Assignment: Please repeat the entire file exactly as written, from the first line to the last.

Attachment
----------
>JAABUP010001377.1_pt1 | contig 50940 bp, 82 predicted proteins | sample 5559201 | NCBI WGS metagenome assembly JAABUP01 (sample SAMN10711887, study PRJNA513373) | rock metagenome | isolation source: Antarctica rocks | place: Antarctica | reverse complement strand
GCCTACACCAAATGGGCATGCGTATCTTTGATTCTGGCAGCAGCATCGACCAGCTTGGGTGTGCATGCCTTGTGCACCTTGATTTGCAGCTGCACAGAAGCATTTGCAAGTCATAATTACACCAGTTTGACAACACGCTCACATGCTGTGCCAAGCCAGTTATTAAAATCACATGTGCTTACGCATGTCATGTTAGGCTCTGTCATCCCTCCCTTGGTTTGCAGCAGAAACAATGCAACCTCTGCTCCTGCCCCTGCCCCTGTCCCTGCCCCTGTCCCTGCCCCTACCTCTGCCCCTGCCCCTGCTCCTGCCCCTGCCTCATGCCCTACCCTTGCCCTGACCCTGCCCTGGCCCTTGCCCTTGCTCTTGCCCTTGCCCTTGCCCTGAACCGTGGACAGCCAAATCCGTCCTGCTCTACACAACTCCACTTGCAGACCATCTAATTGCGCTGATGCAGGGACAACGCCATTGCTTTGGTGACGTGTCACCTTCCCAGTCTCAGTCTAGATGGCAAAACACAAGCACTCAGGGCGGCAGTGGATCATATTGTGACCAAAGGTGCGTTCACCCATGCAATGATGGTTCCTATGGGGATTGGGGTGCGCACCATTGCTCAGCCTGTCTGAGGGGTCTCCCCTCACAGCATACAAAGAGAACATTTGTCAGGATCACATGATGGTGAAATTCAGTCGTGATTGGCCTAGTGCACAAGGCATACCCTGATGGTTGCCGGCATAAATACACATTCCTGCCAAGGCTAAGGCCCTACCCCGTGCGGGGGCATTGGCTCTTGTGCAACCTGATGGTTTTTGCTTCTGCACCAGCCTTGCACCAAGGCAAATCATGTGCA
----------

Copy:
>JAABUP010001377.1_pt1 | contig 50940 bp, 82 predicted proteins | sample 5559201 | NCBI WGS metagenome assembly JAABUP01 (sample SAMN10711887, study PRJNA513373) | rock metagenome | isolation source: Antarctica rocks | place: Antarctica | reverse complement strand
GCCTACACCAAATGGGCATGCGTATCTTTGATTCTGGCAGCAGCATCGACCAGCTTGGGTGTGCATGCCTTGTGCACCTTGATTTGCAGCTGCACAGAAGCATTTGCAAGTCATAATTACACCAGTTTGACAACACGCTCACATGCTGTGCCAAGCCAGTTATTAAAATCACATGTGCTTACGCATGTCATGTTAGGCTCTGTCATCCCTCCCTTGGTTTGCAGCAGAAACAATGCAACCTCTGCTCCTGCCCCTGCCCCTGTCCCTGCCCCTGTCCCTGCCCCTACCTCTGCCCCTGCCCCTGCTCCTGCCCCTGCCTCATGCCCTACCCTTGCCCTGACCCTGCCCTGGCCCTTGCCCTTGCTCTTGCCCTTGCCCTTGCCCTGAACCGTGGACAGCCAAATCCGTCCTGCTCTACACAACTCCACTTGCAGACCATCTAATTGCGCTGATGCAGGGACAACGCCATTGCTTTGGTGACGTGTCACCTTCCCAGTCTCAGTCTAGATGGCAAAACACAAGCACTCAGGGCGGCAGTGGATCATATTGTGACCAAAGGTGCGTTCACCCATGCAATGATGGTTCCTATGGGGATTGGGGTGCGCACCATTGCTCAGCCTGTCTGAGGGGTCTCCCCTCACAGCATACAAAGAGAACATTTGTCAGGATCACATGATGGTGAAATTCAGTCGTGATTGGCCTAGTGCACAAGGCATACCCTGATGGTTGCCGGCATAAATACACATTCCTGCCAAGGCTAAGGCCCTACCCCGTGCGGGGGCATTGGCTCTTGTGCAACCTGATGGTTTTTGCTTCTGCACCAGCCTTGCACCAAGGCAAATCATGTGCA